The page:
The landlords name and address will be on the contract you signed.
(unless you are subletting from reeds rain, in which case they are your 'landlord')
Would be worth a go, though.
If you found they'd opened the post and not simply forwarded it, that'd be another piece of evidence to their detriment.
> Your post is quite unnecessarily rude and infantile. The OP has already stated that the letting agent seems unreliable. Maybe your thinking is muddled, as you are assuming that the agent can be relied upon to forward some mail.
Take the infantile jesting with a pinch of salt and actually it was quite good advice.
I'd do that, plus I'd write a letter to the MD of Reeds Rains, asking for everything that by law you are entitled to.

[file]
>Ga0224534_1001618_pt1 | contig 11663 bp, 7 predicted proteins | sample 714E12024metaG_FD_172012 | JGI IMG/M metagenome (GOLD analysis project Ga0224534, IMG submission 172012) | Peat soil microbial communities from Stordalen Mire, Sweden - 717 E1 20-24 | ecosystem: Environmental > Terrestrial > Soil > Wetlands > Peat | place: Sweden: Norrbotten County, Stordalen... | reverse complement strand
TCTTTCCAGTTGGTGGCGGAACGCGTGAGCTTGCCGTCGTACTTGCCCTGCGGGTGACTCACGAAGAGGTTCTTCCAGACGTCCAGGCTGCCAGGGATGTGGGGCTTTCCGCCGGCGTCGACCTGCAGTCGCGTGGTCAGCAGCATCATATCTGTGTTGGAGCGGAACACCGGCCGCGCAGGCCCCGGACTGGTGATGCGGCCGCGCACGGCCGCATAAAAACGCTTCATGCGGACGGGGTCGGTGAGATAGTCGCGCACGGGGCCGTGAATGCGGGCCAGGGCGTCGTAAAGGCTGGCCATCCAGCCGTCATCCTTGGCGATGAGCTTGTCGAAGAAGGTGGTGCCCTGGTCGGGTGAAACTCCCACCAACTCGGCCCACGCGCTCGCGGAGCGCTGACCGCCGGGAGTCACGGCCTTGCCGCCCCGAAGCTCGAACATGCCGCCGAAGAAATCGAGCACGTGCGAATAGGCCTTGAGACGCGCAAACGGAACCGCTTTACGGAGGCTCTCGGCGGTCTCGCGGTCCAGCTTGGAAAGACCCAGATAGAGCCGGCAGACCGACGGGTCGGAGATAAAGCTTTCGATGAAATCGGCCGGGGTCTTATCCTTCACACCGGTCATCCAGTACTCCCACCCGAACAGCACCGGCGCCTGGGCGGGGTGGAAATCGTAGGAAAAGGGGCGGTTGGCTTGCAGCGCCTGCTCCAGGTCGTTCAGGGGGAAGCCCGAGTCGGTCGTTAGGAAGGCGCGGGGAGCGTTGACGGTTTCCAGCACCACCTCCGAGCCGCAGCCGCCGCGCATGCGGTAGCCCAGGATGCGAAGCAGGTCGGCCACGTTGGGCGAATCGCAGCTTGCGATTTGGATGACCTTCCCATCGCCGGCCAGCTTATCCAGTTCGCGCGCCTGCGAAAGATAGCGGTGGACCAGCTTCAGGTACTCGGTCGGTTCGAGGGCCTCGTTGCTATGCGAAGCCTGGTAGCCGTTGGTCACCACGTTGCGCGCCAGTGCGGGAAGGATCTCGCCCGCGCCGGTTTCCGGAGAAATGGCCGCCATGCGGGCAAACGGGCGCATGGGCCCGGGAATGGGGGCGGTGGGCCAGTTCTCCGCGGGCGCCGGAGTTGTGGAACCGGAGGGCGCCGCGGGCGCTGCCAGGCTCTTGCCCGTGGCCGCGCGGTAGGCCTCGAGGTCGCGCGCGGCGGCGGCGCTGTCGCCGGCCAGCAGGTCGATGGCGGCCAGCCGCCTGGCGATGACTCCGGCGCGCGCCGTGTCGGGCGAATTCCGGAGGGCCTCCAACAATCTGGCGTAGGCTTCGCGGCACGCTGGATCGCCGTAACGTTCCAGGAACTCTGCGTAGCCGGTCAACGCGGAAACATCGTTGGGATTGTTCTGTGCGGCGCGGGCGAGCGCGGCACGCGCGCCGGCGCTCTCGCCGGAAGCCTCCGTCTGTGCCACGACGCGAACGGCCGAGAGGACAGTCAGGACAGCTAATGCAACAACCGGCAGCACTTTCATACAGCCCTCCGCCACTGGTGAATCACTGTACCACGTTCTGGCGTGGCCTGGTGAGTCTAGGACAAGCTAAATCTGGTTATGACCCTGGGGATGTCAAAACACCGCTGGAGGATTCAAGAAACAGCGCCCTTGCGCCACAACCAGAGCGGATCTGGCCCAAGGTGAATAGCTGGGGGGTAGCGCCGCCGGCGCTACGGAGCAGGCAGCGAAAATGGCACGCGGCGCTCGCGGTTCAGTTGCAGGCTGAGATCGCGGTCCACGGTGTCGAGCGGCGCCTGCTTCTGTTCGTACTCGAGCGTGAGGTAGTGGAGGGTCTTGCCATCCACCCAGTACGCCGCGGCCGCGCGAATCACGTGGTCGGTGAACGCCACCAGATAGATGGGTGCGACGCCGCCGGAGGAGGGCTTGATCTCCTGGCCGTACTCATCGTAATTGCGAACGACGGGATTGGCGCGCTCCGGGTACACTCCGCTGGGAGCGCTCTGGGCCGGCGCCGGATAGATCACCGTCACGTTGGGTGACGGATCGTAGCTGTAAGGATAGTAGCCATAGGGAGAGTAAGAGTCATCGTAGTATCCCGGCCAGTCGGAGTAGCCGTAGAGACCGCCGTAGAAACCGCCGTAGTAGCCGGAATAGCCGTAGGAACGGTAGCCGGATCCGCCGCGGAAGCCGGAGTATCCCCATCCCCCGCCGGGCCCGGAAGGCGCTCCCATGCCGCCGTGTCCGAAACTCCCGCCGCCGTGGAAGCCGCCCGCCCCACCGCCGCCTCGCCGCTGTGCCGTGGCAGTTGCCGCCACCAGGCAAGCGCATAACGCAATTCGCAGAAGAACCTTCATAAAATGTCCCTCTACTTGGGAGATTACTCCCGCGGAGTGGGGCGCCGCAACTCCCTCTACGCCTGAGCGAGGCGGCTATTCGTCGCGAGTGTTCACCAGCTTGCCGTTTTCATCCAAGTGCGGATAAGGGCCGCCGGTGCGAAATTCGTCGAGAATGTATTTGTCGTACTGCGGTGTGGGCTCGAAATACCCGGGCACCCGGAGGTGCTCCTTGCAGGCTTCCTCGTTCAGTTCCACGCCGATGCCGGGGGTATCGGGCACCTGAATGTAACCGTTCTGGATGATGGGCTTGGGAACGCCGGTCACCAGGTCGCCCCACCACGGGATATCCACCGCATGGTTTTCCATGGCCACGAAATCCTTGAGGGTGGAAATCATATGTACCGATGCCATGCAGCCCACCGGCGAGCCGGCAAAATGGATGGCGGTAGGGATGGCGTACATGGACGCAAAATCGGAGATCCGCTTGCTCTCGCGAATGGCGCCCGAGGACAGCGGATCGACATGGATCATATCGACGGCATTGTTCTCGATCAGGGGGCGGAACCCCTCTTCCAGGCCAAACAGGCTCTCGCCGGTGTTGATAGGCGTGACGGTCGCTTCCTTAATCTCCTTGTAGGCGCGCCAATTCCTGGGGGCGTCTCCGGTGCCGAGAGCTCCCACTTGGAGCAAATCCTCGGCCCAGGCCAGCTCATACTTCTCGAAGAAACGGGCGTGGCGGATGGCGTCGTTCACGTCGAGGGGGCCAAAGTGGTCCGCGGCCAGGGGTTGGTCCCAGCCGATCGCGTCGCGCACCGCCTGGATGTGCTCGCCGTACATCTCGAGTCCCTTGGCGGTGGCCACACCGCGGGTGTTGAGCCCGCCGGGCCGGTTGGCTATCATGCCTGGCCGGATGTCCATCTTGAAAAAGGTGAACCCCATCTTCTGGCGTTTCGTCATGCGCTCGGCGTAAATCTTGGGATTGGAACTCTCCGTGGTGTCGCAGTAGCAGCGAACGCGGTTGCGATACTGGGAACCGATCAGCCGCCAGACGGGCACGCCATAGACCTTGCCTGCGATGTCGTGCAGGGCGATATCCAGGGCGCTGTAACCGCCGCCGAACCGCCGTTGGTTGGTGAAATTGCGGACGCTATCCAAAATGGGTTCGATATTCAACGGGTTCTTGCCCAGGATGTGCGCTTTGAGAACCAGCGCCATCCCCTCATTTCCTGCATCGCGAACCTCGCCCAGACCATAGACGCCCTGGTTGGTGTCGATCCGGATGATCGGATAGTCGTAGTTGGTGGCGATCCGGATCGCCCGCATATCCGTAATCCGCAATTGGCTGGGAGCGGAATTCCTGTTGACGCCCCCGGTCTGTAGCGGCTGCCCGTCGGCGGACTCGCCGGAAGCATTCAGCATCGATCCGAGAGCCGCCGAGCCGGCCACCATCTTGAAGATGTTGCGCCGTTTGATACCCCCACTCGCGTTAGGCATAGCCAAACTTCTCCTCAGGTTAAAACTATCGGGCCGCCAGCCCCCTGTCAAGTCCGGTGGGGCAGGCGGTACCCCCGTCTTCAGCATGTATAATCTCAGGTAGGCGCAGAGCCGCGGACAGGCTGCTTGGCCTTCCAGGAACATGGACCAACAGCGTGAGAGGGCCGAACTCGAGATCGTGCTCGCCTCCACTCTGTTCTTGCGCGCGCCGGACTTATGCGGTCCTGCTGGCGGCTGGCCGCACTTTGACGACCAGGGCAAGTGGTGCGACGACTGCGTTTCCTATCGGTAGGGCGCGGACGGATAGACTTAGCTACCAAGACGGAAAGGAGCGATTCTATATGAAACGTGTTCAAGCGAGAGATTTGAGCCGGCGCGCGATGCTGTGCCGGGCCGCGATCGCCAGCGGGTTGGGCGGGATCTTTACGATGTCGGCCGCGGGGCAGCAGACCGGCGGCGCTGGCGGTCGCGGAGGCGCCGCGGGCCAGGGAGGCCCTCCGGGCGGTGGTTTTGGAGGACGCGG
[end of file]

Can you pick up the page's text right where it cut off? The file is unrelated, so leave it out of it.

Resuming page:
Also, if anyone EVER missed an appointment, I'd invoice the letting agent for wasting my time at £40 a hour. Yes it is reasonable to be in so maintentance can take place, but not reasonable to not turn up.
You're making the assumption that the letting agent will actually forward mail to the landlord.
They may be so incompetent/deliberately obstructive that they won't even do this...
Agree about Reed Rains. They were a nightmare for us too.
There is always a possibility that the landlord actually doesn't give a monkey's as long as he gets his rent.
Time to find somewhere else via another agent, I'd think. The ability to do that at the first sign of hassle is an advantage of renting.
It is a legal requirement for your landlord's details for be provided to you (otherwise how can they enforce a tenancy agreement with you!).
You also need to ascertain whether your letting agent was acting only as agent for the landlord to introduce you as tenant to the landlord, or whether they are also managing the property. This will determine who your first port of call is.